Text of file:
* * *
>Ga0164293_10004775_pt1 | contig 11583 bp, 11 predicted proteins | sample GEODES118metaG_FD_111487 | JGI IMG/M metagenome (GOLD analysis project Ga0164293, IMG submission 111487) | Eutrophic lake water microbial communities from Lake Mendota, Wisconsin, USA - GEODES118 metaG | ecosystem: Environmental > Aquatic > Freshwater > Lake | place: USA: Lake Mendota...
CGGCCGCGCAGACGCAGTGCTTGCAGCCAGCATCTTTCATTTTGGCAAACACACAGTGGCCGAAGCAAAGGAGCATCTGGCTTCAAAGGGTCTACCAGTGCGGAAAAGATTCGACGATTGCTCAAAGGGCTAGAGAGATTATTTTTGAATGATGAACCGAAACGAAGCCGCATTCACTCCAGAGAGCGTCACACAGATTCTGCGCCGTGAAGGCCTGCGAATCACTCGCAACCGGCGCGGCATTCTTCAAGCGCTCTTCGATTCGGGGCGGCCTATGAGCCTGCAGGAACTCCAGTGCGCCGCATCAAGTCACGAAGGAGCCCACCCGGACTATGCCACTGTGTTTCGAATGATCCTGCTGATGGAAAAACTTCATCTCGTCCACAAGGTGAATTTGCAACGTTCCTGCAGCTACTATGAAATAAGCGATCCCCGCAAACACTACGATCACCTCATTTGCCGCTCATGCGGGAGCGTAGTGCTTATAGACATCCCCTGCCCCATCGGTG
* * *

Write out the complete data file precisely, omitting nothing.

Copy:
>Ga0164293_10004775_pt1 | contig 11583 bp, 11 predicted proteins | sample GEODES118metaG_FD_111487 | JGI IMG/M metagenome (GOLD analysis project Ga0164293, IMG submission 111487) | Eutrophic lake water microbial communities from Lake Mendota, Wisconsin, USA - GEODES118 metaG | ecosystem: Environmental > Aquatic > Freshwater > Lake | place: USA: Lake Mendota...
CGGCCGCGCAGACGCAGTGCTTGCAGCCAGCATCTTTCATTTTGGCAAACACACAGTGGCCGAAGCAAAGGAGCATCTGGCTTCAAAGGGTCTACCAGTGCGGAAAAGATTCGACGATTGCTCAAAGGGCTAGAGAGATTATTTTTGAATGATGAACCGAAACGAAGCCGCATTCACTCCAGAGAGCGTCACACAGATTCTGCGCCGTGAAGGCCTGCGAATCACTCGCAACCGGCGCGGCATTCTTCAAGCGCTCTTCGATTCGGGGCGGCCTATGAGCCTGCAGGAACTCCAGTGCGCCGCATCAAGTCACGAAGGAGCCCACCCGGACTATGCCACTGTGTTTCGAATGATCCTGCTGATGGAAAAACTTCATCTCGTCCACAAGGTGAATTTGCAACGTTCCTGCAGCTACTATGAAATAAGCGATCCCCGCAAACACTACGATCACCTCATTTGCCGCTCATGCGGGAGCGTAGTGCTTATAGACATCCCCTGCCCCATCGGTG